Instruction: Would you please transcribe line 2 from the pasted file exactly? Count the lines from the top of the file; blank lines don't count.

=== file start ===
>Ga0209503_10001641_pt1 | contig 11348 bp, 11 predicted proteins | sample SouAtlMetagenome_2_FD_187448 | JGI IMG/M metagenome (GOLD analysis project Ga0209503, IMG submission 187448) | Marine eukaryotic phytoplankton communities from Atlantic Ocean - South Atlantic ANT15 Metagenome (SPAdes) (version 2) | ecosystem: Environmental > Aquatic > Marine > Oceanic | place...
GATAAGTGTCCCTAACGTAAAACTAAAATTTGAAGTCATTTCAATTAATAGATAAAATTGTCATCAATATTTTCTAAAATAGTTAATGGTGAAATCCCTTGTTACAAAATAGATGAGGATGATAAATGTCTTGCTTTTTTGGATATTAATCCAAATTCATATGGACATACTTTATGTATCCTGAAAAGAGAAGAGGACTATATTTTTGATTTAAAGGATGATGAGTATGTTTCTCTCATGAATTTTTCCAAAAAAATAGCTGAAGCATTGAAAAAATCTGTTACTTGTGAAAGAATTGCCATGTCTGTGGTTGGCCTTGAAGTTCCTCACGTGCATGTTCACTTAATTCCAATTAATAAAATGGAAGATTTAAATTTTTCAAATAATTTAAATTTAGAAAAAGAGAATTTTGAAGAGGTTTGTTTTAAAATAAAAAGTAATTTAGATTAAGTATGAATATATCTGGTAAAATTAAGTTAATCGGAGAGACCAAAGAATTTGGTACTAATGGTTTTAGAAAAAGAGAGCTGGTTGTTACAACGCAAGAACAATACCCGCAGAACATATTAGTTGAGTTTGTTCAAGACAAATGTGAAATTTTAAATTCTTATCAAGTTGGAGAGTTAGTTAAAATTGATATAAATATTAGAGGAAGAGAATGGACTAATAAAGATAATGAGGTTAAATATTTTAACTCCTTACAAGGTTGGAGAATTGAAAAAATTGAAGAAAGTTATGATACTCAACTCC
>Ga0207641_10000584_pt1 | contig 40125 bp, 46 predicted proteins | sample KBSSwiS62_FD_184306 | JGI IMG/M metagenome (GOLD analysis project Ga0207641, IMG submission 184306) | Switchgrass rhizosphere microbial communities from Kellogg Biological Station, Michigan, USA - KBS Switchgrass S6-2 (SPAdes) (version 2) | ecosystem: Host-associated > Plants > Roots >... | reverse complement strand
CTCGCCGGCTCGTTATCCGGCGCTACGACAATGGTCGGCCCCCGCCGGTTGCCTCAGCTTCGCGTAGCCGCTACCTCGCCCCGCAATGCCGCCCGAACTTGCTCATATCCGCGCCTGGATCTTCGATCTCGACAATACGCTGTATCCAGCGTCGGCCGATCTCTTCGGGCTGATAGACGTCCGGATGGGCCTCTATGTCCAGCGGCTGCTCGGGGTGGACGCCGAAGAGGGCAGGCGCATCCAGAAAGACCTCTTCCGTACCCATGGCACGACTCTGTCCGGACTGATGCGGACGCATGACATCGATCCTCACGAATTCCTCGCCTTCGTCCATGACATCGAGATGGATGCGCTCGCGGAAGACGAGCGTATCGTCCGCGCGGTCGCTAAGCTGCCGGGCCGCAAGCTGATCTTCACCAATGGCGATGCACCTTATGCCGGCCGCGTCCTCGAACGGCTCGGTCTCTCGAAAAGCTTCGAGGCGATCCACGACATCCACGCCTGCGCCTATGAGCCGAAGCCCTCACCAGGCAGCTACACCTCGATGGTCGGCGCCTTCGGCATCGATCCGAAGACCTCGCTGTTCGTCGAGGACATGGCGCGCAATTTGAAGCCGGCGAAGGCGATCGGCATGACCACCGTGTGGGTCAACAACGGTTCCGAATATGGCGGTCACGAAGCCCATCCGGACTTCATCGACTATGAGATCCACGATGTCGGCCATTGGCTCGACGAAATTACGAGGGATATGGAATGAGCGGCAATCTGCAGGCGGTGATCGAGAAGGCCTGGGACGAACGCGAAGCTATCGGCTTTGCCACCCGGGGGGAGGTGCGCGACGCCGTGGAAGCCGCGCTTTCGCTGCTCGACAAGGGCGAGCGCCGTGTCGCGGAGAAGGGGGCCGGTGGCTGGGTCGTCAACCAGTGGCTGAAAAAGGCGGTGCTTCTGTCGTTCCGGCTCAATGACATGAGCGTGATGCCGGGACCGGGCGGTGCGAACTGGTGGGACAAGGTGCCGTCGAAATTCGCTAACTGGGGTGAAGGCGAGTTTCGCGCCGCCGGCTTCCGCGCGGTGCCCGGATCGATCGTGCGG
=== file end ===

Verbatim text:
GATAAGTGTCCCTAACGTAAAACTAAAATTTGAAGTCATTTCAATTAATAGATAAAATTGTCATCAATATTTTCTAAAATAGTTAATGGTGAAATCCCTTGTTACAAAATAGATGAGGATGATAAATGTCTTGCTTTTTTGGATATTAATCCAAATTCATATGGACATACTTTATGTATCCTGAAAAGAGAAGAGGACTATATTTTTGATTTAAAGGATGATGAGTATGTTTCTCTCATGAATTTTTCCAAAAAAATAGCTGAAGCATTGAAAAAATCTGTTACTTGTGAAAGAATTGCCATGTCTGTGGTTGGCCTTGAAGTTCCTCACGTGCATGTTCACTTAATTCCAATTAATAAAATGGAAGATTTAAATTTTTCAAATAATTTAAATTTAGAAAAAGAGAATTTTGAAGAGGTTTGTTTTAAAATAAAAAGTAATTTAGATTAAGTATGAATATATCTGGTAAAATTAAGTTAATCGGAGAGACCAAAGAATTTGGTACTAATGGTTTTAGAAAAAGAGAGCTGGTTGTTACAACGCAAGAACAATACCCGCAGAACATATTAGTTGAGTTTGTTCAAGACAAATGTGAAATTTTAAATTCTTATCAAGTTGGAGAGTTAGTTAAAATTGATATAAATATTAGAGGAAGAGAATGGACTAATAAAGATAATGAGGTTAAATATTTTAACTCCTTACAAGGTTGGAGAATTGAAAAAATTGAAGAAAGTTATGATACTCAACTCC